follow the facts wherever they lead.”
Comey added the FBI’s investigation began in late July and
will include an assessment of whether any crimes were committed.
During the campaign itself, Louise Mensch had reported on
basically the same thing. You can revisit that at Heatstreet, and I’ll
just give you an exerpt from that:
If you’ve been following the Twitter fiasco that is the
Donald Trump campaign, you will be aware of his association with the
Alt-right and with Russia bot accounts.
Broadly speaking, Trump has two categories of support on Twitter.
Alt-right trolls, and Russian bot accounts pretending to be patriotic
In many cases, these two groups cross over. The altright contains
actual humans, such as @prisonplanet, and many, many bots.
In this article I shall however examine the way in which Russian bots
are created and used to follow and boost Trump online.
It is not that Donald Trump does not have widespread support. He does;
even at his current polling lows, his support includes millions of
Americans. It is, rather, that Trump’s supporters are incredibly
unlikely to use Twitter.
Broadly speaking ,Trump’s real supporters aren’t on Twitter – and
Trump’s Twitter supporters aren’t real.
Three such bots that I videoed in the act of using this
method were @Commander6080, @Sbragusa, and @jamesdgriffin. All have
profiles that pretend to be Americans and to live in the USA.
How might this affect a twitter trend? What is the point of it? One
scientist theorized as follows. It is a “fake trend” theory called “A
Let’s say you had a hashtag you wanted to get trending.
You have a thousand bots (or Russian Trolls) and a popular account like
Ricky Vaughn. You have the bots start using the hashtag, they start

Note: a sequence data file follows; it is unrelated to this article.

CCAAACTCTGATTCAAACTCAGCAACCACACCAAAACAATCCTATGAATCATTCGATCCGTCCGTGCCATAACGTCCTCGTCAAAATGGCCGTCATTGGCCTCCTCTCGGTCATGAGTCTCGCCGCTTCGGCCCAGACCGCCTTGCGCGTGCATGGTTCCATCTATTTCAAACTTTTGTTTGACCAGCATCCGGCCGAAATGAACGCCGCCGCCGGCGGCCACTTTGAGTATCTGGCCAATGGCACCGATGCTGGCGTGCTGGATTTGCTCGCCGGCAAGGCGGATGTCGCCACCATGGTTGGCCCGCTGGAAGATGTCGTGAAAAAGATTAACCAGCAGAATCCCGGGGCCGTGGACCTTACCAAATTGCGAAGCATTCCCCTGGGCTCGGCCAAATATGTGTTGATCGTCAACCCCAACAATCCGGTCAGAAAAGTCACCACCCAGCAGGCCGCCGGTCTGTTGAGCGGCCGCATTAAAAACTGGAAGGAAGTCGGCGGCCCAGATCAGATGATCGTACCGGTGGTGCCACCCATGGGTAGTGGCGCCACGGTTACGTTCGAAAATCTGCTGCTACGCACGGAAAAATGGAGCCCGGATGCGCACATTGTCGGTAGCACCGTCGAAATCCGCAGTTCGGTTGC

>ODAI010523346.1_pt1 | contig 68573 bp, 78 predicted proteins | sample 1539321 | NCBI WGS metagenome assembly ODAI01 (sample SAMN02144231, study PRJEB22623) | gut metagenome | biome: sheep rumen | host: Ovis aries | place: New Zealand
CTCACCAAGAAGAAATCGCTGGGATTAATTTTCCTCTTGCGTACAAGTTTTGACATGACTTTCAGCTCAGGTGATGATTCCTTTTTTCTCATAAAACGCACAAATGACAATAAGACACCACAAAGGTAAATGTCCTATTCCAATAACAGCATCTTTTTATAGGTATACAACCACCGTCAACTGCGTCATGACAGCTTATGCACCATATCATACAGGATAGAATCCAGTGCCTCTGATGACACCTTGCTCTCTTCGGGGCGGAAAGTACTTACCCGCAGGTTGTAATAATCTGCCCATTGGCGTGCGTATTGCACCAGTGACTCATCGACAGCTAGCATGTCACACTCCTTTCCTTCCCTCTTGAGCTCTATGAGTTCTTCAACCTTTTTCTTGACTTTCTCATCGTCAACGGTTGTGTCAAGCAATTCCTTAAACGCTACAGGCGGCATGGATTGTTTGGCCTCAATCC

flooding twitter until it gets a high count (but not in the top 20
trends) then have a real person, Ricky Vaughn, start pitching
the hashtag to his followers. Here is where the window of timing kicks
in: within minutes, Ricky Vaughn can have something trending, but before
he gets the hashtag to the top 15 you have almost all of the
bots automatically delete their tweets with the hashtags. You‘ve now
started “a trend” quickly and have had it associated with “Ricky
Vaughn” and not a 1,000 odd bots or Russian trolls.
This whole arrangement of social media manipulation is part of
the communication operations side of the modern form of Russian Active
Measures. The most remarkable thing about this arrangement is how it is
tactically innovative and well-timed to exploit a particular weakness
in American society specifically, but it is strategically
unsophisticated because Russian commanders have also permanently ruined their own
country’s reputation among the international journalist community and
among most people on social media.
It’s highly abnormal for an entire country to transparently do